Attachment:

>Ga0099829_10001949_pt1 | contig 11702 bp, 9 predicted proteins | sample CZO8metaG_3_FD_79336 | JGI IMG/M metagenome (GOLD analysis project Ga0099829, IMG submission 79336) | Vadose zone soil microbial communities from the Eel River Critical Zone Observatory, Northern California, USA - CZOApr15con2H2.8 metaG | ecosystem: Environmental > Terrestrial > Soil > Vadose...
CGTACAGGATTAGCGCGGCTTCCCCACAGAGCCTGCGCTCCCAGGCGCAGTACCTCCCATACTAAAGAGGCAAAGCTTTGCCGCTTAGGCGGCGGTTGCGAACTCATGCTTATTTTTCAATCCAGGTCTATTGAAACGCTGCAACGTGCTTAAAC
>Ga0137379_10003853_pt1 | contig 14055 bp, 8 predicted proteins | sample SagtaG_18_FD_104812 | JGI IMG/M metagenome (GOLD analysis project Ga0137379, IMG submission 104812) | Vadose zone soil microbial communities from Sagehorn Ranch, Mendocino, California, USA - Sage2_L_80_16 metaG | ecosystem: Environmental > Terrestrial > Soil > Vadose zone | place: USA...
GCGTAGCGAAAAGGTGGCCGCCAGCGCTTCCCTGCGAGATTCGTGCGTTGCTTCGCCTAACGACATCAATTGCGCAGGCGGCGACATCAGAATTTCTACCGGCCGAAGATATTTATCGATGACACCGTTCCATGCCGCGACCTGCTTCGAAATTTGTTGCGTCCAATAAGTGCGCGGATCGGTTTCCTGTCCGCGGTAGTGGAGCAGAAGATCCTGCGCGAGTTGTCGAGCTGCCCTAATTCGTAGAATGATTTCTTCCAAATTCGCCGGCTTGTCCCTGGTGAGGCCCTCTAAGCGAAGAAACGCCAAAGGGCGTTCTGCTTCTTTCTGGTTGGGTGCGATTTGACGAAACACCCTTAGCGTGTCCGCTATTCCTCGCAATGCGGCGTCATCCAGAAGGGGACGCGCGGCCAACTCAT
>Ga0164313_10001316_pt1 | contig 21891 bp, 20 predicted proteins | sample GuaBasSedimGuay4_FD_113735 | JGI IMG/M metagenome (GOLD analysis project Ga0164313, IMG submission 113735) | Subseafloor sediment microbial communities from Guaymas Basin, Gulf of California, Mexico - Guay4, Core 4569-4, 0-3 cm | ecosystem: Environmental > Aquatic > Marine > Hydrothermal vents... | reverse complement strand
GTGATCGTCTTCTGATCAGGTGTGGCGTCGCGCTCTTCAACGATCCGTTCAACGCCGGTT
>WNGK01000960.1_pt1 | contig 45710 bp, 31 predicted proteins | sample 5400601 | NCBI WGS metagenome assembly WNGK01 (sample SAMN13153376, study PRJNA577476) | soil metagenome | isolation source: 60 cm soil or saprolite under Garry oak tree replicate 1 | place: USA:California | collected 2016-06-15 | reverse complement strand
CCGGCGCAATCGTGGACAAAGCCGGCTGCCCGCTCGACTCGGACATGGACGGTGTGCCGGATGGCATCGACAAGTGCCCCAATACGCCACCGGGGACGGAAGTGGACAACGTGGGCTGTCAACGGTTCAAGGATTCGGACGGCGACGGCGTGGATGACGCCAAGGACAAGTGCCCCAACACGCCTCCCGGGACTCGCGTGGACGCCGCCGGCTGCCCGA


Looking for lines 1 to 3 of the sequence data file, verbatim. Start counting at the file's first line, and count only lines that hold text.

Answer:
>Ga0099829_10001949_pt1 | contig 11702 bp, 9 predicted proteins | sample CZO8metaG_3_FD_79336 | JGI IMG/M metagenome (GOLD analysis project Ga0099829, IMG submission 79336) | Vadose zone soil microbial communities from the Eel River Critical Zone Observatory, Northern California, USA - CZOApr15con2H2.8 metaG | ecosystem: Environmental > Terrestrial > Soil > Vadose...
CGTACAGGATTAGCGCGGCTTCCCCACAGAGCCTGCGCTCCCAGGCGCAGTACCTCCCATACTAAAGAGGCAAAGCTTTGCCGCTTAGGCGGCGGTTGCGAACTCATGCTTATTTTTCAATCCAGGTCTATTGAAACGCTGCAACGTGCTTAAAC
>Ga0137379_10003853_pt1 | contig 14055 bp, 8 predicted proteins | sample SagtaG_18_FD_104812 | JGI IMG/M metagenome (GOLD analysis project Ga0137379, IMG submission 104812) | Vadose zone soil microbial communities from Sagehorn Ranch, Mendocino, California, USA - Sage2_L_80_16 metaG | ecosystem: Environmental > Terrestrial > Soil > Vadose zone | place: USA...